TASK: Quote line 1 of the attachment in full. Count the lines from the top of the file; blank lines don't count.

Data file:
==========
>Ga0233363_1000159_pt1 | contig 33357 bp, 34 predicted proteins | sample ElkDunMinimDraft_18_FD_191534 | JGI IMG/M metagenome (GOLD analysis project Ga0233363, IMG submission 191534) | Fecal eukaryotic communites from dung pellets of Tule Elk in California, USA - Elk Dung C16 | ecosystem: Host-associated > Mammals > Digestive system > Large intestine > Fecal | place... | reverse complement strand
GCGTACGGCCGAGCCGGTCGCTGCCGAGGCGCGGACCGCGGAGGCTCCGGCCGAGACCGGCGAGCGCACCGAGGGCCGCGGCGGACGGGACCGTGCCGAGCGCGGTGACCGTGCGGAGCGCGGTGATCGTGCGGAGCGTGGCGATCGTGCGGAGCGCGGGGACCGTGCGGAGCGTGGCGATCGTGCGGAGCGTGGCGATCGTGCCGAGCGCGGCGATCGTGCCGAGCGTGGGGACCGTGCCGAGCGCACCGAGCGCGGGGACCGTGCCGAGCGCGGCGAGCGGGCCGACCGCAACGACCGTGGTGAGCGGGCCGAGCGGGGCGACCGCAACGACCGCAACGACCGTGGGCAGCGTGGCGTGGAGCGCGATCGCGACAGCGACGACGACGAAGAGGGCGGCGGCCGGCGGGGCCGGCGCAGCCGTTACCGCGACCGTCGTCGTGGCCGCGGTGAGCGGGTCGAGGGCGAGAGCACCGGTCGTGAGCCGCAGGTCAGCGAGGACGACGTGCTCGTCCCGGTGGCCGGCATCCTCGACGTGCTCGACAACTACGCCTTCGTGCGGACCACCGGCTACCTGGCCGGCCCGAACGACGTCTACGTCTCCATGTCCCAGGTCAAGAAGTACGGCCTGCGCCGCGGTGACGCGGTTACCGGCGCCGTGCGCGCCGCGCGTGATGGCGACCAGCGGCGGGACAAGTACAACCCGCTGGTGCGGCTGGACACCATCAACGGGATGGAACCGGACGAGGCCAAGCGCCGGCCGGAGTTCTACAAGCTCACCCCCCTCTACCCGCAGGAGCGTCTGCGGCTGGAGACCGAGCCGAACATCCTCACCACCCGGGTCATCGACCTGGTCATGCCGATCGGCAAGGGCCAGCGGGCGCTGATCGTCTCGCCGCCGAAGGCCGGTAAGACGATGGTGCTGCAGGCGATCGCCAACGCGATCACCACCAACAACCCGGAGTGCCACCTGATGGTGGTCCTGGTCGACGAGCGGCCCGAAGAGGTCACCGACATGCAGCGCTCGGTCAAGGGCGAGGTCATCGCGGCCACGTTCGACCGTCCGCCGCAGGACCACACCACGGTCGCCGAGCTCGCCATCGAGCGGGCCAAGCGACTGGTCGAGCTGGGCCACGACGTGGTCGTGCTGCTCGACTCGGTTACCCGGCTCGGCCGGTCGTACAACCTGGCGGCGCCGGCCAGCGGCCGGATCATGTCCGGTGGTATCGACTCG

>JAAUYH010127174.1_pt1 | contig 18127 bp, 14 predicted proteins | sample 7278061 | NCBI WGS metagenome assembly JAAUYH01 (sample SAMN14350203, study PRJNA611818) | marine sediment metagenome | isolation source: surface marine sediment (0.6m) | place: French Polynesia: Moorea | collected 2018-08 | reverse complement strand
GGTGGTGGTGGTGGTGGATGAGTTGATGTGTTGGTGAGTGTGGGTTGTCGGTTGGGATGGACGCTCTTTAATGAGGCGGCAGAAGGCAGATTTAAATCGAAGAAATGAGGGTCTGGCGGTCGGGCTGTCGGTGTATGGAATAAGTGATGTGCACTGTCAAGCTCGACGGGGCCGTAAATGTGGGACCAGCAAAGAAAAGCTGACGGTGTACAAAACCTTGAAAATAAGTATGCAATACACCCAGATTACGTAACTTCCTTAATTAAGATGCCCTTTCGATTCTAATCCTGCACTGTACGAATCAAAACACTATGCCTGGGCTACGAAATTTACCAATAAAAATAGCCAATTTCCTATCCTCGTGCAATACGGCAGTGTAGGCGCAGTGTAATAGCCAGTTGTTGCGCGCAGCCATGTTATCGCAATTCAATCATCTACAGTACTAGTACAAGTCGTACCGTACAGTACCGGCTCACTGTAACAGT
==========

>Ga0233363_1000159_pt1 | contig 33357 bp, 34 predicted proteins | sample ElkDunMinimDraft_18_FD_191534 | JGI IMG/M metagenome (GOLD analysis project Ga0233363, IMG submission 191534) | Fecal eukaryotic communites from dung pellets of Tule Elk in California, USA - Elk Dung C16 | ecosystem: Host-associated > Mammals > Digestive system > Large intestine > Fecal | place... | reverse complement strand